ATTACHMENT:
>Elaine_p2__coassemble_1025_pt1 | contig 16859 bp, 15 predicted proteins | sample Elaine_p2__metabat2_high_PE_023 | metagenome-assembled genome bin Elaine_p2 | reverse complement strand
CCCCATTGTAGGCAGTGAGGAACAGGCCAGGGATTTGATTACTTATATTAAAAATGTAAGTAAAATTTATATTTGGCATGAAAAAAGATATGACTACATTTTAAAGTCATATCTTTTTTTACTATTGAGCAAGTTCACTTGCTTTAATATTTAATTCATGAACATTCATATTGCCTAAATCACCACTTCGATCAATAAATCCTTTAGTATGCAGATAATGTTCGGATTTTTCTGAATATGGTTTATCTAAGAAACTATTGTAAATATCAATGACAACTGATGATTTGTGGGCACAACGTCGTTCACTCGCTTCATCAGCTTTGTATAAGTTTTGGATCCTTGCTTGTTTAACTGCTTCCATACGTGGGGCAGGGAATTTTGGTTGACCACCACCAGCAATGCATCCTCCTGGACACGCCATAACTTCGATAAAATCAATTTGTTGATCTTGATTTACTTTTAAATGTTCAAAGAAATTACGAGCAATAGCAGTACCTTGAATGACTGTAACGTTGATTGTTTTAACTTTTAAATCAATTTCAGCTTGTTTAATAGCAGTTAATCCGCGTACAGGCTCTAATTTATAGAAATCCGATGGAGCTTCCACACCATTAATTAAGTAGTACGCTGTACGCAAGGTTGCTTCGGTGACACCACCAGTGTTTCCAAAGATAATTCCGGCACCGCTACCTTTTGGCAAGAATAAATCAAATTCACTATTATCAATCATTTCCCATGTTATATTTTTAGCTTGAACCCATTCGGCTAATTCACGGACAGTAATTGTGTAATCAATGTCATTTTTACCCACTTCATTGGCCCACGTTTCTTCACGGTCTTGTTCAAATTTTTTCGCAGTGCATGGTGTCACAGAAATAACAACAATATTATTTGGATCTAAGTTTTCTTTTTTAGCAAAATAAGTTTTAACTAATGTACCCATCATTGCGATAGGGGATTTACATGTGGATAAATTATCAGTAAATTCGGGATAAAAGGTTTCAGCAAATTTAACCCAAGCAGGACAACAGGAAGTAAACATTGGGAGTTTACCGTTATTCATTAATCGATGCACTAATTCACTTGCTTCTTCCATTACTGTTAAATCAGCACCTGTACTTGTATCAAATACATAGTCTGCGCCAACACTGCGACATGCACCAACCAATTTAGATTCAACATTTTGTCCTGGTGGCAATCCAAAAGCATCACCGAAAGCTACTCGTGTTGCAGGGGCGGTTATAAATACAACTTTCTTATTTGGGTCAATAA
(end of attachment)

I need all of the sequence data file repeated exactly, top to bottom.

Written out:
>Elaine_p2__coassemble_1025_pt1 | contig 16859 bp, 15 predicted proteins | sample Elaine_p2__metabat2_high_PE_023 | metagenome-assembled genome bin Elaine_p2 | reverse complement strand
CCCCATTGTAGGCAGTGAGGAACAGGCCAGGGATTTGATTACTTATATTAAAAATGTAAGTAAAATTTATATTTGGCATGAAAAAAGATATGACTACATTTTAAAGTCATATCTTTTTTTACTATTGAGCAAGTTCACTTGCTTTAATATTTAATTCATGAACATTCATATTGCCTAAATCACCACTTCGATCAATAAATCCTTTAGTATGCAGATAATGTTCGGATTTTTCTGAATATGGTTTATCTAAGAAACTATTGTAAATATCAATGACAACTGATGATTTGTGGGCACAACGTCGTTCACTCGCTTCATCAGCTTTGTATAAGTTTTGGATCCTTGCTTGTTTAACTGCTTCCATACGTGGGGCAGGGAATTTTGGTTGACCACCACCAGCAATGCATCCTCCTGGACACGCCATAACTTCGATAAAATCAATTTGTTGATCTTGATTTACTTTTAAATGTTCAAAGAAATTACGAGCAATAGCAGTACCTTGAATGACTGTAACGTTGATTGTTTTAACTTTTAAATCAATTTCAGCTTGTTTAATAGCAGTTAATCCGCGTACAGGCTCTAATTTATAGAAATCCGATGGAGCTTCCACACCATTAATTAAGTAGTACGCTGTACGCAAGGTTGCTTCGGTGACACCACCAGTGTTTCCAAAGATAATTCCGGCACCGCTACCTTTTGGCAAGAATAAATCAAATTCACTATTATCAATCATTTCCCATGTTATATTTTTAGCTTGAACCCATTCGGCTAATTCACGGACAGTAATTGTGTAATCAATGTCATTTTTACCCACTTCATTGGCCCACGTTTCTTCACGGTCTTGTTCAAATTTTTTCGCAGTGCATGGTGTCACAGAAATAACAACAATATTATTTGGATCTAAGTTTTCTTTTTTAGCAAAATAAGTTTTAACTAATGTACCCATCATTGCGATAGGGGATTTACATGTGGATAAATTATCAGTAAATTCGGGATAAAAGGTTTCAGCAAATTTAACCCAAGCAGGACAACAGGAAGTAAACATTGGGAGTTTACCGTTATTCATTAATCGATGCACTAATTCACTTGCTTCTTCCATTACTGTTAAATCAGCACCTGTACTTGTATCAAATACATAGTCTGCGCCAACACTGCGACATGCACCAACCAATTTAGATTCAACATTTTGTCCTGGTGGCAATCCAAAAGCATCACCGAAAGCTACTCGTGTTGCAGGGGCGGTTATAAATACAACTTTCTTATTTGGGTCAATAA